Friday, June 5, 2009

Why Would You Want to Shop For A Bank?

In a society that will stop at Wal-Mart for one product and drive across town to Target to get a special deal on something else, this is a question that has long puzzled me. Why wouldn’t you shop for bank deals and potentially utilize banks for different products based on what they do best for the consumer?

The first issue many people cite is convenience and it is a fair one. When I grew up there were only a few banking options in our small town, none were in walking distance, and all offered fairly similar products to a teenager who didn’t have many assets to distribute. However, when I went away to college and started looking at my banking options I realized very quickly that not all banks specialize in the same banking options. You can get a great checking account from Bank A that meets your criteria for virtually free checking but their savings accounts are almost no better than the traditional piggy bank in terms of interest and many now have moved to fees if you don’t have balances that meet their criteria. Bank B had outrageous fees attached to their checking accounts but had a basic solid savings account that was similar to what I had at home with the interest rate I expected.

I have a general rule against paying the bank to let them hold my money in a savings account. While I did make that mistake once as I referenced in my article about checking, it has only become a stronger vow. If the bank is going to charge me a fee so they can hold on to my savings, I might as well reinstate Mr. Piggy to hold on to the cash. He only needs a reliable place to sit and collect dust while he holds on to my cash. Once purchased he doesn’t have monthly fees, so I’ve learned to watch how the account rules change very carefully regarding minimum balances, etc. The bank isn’t in the business of warning me about my mistakes.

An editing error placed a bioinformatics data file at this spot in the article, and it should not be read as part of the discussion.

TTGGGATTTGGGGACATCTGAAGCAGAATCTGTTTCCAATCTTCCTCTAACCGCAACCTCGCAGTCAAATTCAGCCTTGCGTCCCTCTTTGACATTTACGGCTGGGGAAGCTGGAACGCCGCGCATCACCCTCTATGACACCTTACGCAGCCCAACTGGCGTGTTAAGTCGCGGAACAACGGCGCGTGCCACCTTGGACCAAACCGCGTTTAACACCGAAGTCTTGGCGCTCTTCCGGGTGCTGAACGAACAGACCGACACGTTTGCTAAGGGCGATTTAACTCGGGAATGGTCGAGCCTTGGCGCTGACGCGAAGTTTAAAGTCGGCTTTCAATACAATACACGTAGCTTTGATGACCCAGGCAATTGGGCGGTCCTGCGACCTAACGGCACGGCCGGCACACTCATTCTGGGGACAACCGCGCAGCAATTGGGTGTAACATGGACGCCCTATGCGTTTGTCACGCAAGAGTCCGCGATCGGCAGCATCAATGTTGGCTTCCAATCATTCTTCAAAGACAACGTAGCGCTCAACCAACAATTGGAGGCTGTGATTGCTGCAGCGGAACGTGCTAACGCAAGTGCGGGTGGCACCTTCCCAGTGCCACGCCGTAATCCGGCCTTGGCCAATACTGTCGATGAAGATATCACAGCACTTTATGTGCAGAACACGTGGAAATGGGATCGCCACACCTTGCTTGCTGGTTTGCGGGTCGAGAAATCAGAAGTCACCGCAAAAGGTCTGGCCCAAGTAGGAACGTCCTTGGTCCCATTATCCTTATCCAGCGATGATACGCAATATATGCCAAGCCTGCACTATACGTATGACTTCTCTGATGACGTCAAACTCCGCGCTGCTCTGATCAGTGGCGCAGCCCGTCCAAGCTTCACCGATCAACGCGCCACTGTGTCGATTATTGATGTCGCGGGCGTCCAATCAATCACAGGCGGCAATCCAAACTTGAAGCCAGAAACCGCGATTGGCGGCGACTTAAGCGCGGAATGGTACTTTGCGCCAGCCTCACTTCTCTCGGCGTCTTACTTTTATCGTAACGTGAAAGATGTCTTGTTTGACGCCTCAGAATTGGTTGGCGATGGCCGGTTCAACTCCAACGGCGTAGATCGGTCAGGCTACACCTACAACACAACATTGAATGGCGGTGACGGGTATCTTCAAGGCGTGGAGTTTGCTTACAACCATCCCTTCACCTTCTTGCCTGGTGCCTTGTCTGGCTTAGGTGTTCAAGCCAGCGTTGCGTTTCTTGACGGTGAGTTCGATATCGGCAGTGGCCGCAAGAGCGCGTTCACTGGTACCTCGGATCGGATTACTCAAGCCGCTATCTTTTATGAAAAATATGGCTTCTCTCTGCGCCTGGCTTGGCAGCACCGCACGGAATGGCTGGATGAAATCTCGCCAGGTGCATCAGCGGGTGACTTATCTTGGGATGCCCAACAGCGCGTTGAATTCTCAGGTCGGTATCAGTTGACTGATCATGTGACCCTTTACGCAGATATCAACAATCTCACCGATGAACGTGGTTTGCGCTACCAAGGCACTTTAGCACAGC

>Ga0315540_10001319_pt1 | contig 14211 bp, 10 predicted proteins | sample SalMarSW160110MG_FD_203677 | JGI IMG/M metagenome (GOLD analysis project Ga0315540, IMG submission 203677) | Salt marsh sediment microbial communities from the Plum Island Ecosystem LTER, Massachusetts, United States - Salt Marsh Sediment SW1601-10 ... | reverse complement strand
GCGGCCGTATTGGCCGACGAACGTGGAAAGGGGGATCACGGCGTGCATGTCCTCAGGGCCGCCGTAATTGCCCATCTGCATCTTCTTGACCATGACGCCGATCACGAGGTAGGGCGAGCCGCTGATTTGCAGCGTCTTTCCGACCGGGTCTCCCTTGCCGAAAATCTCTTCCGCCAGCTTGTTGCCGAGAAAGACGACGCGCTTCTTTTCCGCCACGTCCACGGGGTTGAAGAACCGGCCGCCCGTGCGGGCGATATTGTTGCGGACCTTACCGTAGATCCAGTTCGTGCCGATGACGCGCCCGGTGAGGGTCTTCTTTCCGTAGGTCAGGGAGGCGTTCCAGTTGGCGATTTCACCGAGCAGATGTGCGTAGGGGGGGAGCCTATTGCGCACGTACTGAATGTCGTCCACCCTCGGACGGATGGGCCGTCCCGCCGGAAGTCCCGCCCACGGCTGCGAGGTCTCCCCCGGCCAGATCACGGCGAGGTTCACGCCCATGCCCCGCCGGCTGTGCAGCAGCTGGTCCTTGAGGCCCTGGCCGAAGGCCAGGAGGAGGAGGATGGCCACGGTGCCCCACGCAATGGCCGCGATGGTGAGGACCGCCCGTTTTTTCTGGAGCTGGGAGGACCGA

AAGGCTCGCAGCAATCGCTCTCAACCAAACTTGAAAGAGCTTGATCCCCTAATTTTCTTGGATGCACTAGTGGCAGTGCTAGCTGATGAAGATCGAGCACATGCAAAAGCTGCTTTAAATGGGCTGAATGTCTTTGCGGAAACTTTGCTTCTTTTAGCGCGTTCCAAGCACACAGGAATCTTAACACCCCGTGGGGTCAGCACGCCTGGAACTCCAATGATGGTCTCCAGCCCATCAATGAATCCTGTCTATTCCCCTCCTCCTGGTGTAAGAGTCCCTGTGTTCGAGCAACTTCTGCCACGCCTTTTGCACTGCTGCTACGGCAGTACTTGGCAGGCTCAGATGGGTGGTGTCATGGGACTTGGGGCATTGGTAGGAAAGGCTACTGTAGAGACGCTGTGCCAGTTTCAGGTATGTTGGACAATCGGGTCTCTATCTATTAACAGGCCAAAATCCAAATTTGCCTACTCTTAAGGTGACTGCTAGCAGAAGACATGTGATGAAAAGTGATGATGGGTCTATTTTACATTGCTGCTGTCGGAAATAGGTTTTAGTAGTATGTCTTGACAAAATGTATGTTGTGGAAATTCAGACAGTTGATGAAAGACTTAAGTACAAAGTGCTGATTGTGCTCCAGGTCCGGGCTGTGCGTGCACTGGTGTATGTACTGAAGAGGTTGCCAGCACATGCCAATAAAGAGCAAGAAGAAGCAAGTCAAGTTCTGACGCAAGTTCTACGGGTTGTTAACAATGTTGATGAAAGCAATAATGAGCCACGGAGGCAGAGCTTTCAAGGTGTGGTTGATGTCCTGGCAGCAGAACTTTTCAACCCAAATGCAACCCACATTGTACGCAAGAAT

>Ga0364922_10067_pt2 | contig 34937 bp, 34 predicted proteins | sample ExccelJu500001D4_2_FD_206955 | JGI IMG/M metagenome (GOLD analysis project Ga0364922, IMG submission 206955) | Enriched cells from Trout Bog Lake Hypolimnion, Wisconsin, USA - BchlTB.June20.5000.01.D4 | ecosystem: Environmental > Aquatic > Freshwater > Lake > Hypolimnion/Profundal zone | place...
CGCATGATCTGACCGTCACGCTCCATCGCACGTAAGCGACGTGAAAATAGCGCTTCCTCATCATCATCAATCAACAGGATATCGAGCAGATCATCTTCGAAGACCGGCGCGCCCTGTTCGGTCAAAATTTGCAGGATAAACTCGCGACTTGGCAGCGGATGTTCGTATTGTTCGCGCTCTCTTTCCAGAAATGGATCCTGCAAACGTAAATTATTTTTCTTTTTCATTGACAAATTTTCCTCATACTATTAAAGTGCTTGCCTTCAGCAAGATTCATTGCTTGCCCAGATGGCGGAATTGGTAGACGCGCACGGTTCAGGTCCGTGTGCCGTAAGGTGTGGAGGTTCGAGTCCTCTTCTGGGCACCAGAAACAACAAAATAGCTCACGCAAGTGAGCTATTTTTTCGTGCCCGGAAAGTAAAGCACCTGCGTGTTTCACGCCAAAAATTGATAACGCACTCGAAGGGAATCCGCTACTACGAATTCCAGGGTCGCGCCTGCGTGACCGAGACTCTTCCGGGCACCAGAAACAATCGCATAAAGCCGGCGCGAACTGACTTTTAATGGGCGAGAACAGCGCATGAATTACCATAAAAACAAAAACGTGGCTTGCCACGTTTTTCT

That is why researching and shopping for our best options is a job you don’t want to abandon because it seems easier to ignore. You pay for not shopping around. For us there have been several reasons why different banks meet our needs. Each of the banks we use meets specific financial needs and offers products and services the others don’t. My husband has often wanted to combine the accounts and narrow down our loyalty to a specific institution or perhaps just a couple. However, when we sit down and discuss the specific purposes for each account we come to realize that the other banks don’t offer the same services we chose this bank to fulfill.

Now does it make sense to consolidate accounts to banks? Well we just expanded our business at one of the local savings banks for two reasons. One we are moving towards more debit purchases and fewer credit card purchases and needed an account that could accommodate that and by adding a checking account to our portfolio at that bank it gives us better options on our CD’s with the bank. When combining assets allows you to avoid fees, or in this case increasing your savings options, you have the resources to do so, then it is definitely worth considering. In our case we also wanted to have an account that was separate from our main checking account to assist with changing from credit to debit purchasing and limit access to that main account. The timing worked well for us. It is really something individuals have to decide as they work through their banking needs, whether the offers truly are worth spreading out their assets.

I’ve had bankers argue over spreading out the assets. Well I would never encourage someone to do something that their gut isn’t comfortable with doing. However, I’m not going to have a great checking account but keep my savings assets in an account earning .1% interest when I can get at a minimum .5% or up to 1.0% by making a choice to move to another bank. The rates get even better when you start CD shopping.

So, just as you wouldn’t hesitate to shop around for the best deal you can get on a retail product, don’t hesitate to bank shop. I didn’t address on-line banks because I’ve never used them. It’s something you’ll have to research and then decide what your comfort level is with them. I’m still a brick and mortar kind of banking customer.

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